The trustees discuss how to work more closely with the administrator to improve the quality of service to members. The trustees understand the potential impact of business practices on the quality of service and take measures to manage and monitor the risk.

Reviewing contracts, ensuring clear terms of service and working with administrators helps the trustees monitor and oversee the scheme’s administration and maintain quality for members.

Make the chair’s statement helpful for members

The board of a scheme with money purchase benefits is finalising the scheme’s annual chair’s statement. The trustees agree that the report is not a ‘compliance exercise’ and they are clear that the document needs to be helpful for members.

The trustees do not think it appropriate for their statement to be drafted by an adviser or accountant and simply signed off by the board. The trustees agree to check that they can verify each point made in the statement and ask that the relevant information is brought to the board when signing-off the statement.

Proportionate approach in a small scheme

In a small scheme with defined benefits, the board of three trustees meet twice a year. Two of the trustees are drawn from the staff of the scheme’s sponsoring employer. The employer is in the finance sector so the board has plenty of financial and investment expertise. An independent trustee acts as secretary and prepares the agenda, which is circulated in advance.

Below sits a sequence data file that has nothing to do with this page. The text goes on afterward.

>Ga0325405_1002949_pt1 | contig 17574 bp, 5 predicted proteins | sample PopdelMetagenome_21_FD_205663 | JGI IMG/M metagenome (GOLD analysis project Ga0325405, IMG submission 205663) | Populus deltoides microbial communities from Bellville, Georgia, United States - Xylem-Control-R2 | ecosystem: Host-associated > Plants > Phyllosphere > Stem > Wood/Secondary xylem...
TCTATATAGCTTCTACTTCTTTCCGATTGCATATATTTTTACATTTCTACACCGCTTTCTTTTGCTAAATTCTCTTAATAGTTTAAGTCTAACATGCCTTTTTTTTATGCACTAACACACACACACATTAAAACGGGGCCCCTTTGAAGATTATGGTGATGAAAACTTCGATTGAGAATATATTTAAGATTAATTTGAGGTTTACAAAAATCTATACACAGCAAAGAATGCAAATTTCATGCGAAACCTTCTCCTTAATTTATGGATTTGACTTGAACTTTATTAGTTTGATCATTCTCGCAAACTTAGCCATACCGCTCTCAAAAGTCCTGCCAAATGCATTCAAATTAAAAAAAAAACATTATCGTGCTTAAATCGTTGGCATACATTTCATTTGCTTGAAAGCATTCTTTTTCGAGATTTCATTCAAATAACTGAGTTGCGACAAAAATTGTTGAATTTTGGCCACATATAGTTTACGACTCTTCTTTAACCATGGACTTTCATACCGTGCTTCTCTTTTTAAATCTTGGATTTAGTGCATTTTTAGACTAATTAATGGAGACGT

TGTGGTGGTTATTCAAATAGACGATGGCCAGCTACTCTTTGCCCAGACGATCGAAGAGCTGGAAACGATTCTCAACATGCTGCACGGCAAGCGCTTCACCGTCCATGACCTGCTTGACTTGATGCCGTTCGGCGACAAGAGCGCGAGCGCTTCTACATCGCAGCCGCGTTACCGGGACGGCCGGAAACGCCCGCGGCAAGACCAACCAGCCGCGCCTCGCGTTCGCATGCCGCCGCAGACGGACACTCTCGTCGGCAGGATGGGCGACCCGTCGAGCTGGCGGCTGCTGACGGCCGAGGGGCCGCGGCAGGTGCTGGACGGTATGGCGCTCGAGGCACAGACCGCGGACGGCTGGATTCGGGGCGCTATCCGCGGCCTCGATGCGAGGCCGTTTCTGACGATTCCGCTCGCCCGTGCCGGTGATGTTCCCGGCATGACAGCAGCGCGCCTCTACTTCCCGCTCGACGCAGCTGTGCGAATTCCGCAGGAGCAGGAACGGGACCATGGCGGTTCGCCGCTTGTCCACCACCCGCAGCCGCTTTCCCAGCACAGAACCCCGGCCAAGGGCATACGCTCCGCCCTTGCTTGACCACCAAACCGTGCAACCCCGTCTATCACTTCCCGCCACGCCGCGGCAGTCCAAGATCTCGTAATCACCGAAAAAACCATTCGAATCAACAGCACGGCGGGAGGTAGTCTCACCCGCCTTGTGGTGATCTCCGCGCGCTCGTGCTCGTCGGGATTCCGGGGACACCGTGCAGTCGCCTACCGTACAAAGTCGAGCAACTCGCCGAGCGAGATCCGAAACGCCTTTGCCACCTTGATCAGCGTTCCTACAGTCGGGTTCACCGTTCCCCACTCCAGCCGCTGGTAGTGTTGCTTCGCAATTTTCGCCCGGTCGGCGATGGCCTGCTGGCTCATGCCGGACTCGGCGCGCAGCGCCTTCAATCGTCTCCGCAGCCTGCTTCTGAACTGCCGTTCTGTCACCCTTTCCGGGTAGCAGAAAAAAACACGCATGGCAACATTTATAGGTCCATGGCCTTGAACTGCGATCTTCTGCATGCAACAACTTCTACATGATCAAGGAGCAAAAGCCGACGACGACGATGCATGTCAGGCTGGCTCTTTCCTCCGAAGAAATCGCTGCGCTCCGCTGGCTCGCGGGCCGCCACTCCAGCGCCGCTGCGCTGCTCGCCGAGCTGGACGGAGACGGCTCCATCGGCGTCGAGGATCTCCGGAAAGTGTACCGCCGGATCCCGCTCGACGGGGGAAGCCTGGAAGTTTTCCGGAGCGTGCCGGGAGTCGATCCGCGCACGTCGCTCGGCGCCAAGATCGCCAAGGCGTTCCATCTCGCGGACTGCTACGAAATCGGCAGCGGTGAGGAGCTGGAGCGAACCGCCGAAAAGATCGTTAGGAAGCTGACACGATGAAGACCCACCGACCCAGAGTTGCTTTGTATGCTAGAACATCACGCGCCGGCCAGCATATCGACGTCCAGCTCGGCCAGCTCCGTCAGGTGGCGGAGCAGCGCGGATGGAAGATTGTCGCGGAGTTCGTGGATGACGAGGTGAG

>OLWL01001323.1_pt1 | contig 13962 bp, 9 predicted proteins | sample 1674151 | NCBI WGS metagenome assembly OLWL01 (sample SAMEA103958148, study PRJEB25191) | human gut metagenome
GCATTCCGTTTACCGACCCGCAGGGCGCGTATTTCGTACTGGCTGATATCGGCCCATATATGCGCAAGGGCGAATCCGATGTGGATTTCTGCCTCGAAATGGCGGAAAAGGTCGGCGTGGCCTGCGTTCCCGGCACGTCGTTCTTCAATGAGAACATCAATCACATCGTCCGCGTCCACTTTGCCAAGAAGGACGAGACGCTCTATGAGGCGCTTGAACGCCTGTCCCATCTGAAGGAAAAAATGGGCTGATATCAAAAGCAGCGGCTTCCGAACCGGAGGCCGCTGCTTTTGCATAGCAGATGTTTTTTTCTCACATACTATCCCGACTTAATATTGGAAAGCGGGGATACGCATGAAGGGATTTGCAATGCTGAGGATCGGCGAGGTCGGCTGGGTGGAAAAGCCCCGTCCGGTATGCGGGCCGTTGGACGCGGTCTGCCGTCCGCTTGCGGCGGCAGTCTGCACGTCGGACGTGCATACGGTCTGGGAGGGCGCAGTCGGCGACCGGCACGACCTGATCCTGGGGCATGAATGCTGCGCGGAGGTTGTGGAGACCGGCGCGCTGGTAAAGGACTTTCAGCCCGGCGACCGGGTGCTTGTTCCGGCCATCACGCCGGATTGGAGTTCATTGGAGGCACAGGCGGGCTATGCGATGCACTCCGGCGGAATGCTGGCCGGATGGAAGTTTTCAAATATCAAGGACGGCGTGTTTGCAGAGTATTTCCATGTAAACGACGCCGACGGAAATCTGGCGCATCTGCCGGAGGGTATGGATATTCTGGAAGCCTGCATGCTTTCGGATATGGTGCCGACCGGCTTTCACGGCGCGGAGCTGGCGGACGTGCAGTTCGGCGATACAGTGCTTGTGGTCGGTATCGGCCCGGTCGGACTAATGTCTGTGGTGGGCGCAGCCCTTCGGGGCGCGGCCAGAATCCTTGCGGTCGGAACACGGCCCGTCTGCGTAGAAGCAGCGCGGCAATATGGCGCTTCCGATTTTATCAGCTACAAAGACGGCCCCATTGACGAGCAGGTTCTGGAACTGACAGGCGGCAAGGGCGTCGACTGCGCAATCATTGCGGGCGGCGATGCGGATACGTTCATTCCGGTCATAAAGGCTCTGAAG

The board regularly discusses whether they are using committees too much. The board are willing to review their control mechanisms to improve their efficiency. All three trustees contribute fully to the meeting.

The trustees consider that the scheme has a very strong funding position, low-risk investment strategy and strong employer covenant, and the board have intimate knowledge of the scheme. Therefore, the trustees are confident that the scheme risks are low and easily manageable. The trustees meet less frequently than some other schemes due to the lower risks and complexity of the scheme.

Use electronic papers

The board set out a guide to electronic documents. They ask for executive summaries with the decisions that need making highlighted and everything for information or noting clearly signposted. They set out how they will keep information secure when holding and sharing them electronically.

They ensure their advisers deliver to a clear template that the trustees are familiar with and use common templates for sub-committees. This improves the board’s efficiency and speeds up the rate they absorb information.

Involve the sponsoring employer

A representative from the defined benefit scheme’s sponsor attends a trustee board meeting to observe. They provide the employer’s view on the investment strategy and valuation assumptions.

This helps to develop an open and collaborative relationship between the trustee and sponsoring employer. The trustees are not intimidated by the sponsor’s views and all participate in constructive debate on the issues.